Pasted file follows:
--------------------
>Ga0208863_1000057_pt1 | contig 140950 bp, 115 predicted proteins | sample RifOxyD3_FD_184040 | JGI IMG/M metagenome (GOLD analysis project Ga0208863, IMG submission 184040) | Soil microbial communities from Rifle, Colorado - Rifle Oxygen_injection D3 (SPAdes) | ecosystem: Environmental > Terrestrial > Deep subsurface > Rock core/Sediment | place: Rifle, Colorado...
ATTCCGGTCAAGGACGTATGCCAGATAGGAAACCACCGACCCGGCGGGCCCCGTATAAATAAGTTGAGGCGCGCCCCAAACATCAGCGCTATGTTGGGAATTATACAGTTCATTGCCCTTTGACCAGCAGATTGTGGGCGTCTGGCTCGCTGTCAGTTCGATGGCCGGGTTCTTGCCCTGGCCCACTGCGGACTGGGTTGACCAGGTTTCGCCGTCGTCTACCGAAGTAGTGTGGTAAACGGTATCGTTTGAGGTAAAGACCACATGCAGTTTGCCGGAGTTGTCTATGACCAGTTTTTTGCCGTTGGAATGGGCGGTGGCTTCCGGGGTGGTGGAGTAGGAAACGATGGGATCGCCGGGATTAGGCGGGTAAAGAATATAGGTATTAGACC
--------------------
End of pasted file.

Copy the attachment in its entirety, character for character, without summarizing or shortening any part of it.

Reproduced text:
>Ga0208863_1000057_pt1 | contig 140950 bp, 115 predicted proteins | sample RifOxyD3_FD_184040 | JGI IMG/M metagenome (GOLD analysis project Ga0208863, IMG submission 184040) | Soil microbial communities from Rifle, Colorado - Rifle Oxygen_injection D3 (SPAdes) | ecosystem: Environmental > Terrestrial > Deep subsurface > Rock core/Sediment | place: Rifle, Colorado...
ATTCCGGTCAAGGACGTATGCCAGATAGGAAACCACCGACCCGGCGGGCCCCGTATAAATAAGTTGAGGCGCGCCCCAAACATCAGCGCTATGTTGGGAATTATACAGTTCATTGCCCTTTGACCAGCAGATTGTGGGCGTCTGGCTCGCTGTCAGTTCGATGGCCGGGTTCTTGCCCTGGCCCACTGCGGACTGGGTTGACCAGGTTTCGCCGTCGTCTACCGAAGTAGTGTGGTAAACGGTATCGTTTGAGGTAAAGACCACATGCAGTTTGCCGGAGTTGTCTATGACCAGTTTTTTGCCGTTGGAATGGGCGGTGGCTTCCGGGGTGGTGGAGTAGGAAACGATGGGATCGCCGGGATTAGGCGGGTAAAGAATATAGGTATTAGACC